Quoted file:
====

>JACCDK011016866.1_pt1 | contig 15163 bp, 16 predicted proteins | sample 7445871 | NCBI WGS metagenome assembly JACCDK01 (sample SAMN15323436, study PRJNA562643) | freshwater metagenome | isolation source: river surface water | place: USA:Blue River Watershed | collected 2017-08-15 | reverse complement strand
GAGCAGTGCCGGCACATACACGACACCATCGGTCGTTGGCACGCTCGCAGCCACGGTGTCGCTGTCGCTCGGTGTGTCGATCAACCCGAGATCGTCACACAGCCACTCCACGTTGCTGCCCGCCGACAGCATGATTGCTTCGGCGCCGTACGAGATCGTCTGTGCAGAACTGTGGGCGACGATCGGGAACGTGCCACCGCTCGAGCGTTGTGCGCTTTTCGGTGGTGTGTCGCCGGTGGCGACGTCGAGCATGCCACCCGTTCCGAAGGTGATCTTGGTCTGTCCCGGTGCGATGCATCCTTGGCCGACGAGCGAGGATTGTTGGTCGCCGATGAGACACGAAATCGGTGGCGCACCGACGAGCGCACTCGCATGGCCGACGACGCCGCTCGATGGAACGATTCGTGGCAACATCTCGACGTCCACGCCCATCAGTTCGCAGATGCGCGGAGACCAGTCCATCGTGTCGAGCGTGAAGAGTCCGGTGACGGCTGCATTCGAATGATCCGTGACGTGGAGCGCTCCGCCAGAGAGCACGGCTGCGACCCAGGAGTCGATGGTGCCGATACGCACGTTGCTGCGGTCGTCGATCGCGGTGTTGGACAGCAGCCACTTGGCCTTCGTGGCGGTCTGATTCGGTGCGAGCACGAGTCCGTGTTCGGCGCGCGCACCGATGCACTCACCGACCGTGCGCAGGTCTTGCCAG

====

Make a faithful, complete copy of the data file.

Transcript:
>JACCDK011016866.1_pt1 | contig 15163 bp, 16 predicted proteins | sample 7445871 | NCBI WGS metagenome assembly JACCDK01 (sample SAMN15323436, study PRJNA562643) | freshwater metagenome | isolation source: river surface water | place: USA:Blue River Watershed | collected 2017-08-15 | reverse complement strand
GAGCAGTGCCGGCACATACACGACACCATCGGTCGTTGGCACGCTCGCAGCCACGGTGTCGCTGTCGCTCGGTGTGTCGATCAACCCGAGATCGTCACACAGCCACTCCACGTTGCTGCCCGCCGACAGCATGATTGCTTCGGCGCCGTACGAGATCGTCTGTGCAGAACTGTGGGCGACGATCGGGAACGTGCCACCGCTCGAGCGTTGTGCGCTTTTCGGTGGTGTGTCGCCGGTGGCGACGTCGAGCATGCCACCCGTTCCGAAGGTGATCTTGGTCTGTCCCGGTGCGATGCATCCTTGGCCGACGAGCGAGGATTGTTGGTCGCCGATGAGACACGAAATCGGTGGCGCACCGACGAGCGCACTCGCATGGCCGACGACGCCGCTCGATGGAACGATTCGTGGCAACATCTCGACGTCCACGCCCATCAGTTCGCAGATGCGCGGAGACCAGTCCATCGTGTCGAGCGTGAAGAGTCCGGTGACGGCTGCATTCGAATGATCCGTGACGTGGAGCGCTCCGCCAGAGAGCACGGCTGCGACCCAGGAGTCGATGGTGCCGATACGCACGTTGCTGCGGTCGTCGATCGCGGTGTTGGACAGCAGCCACTTGGCCTTCGTGGCGGTCTGATTCGGTGCGAGCACGAGTCCGTGTTCGGCGCGCGCACCGATGCACTCACCGACCGTGCGCAGGTCTTGCCAG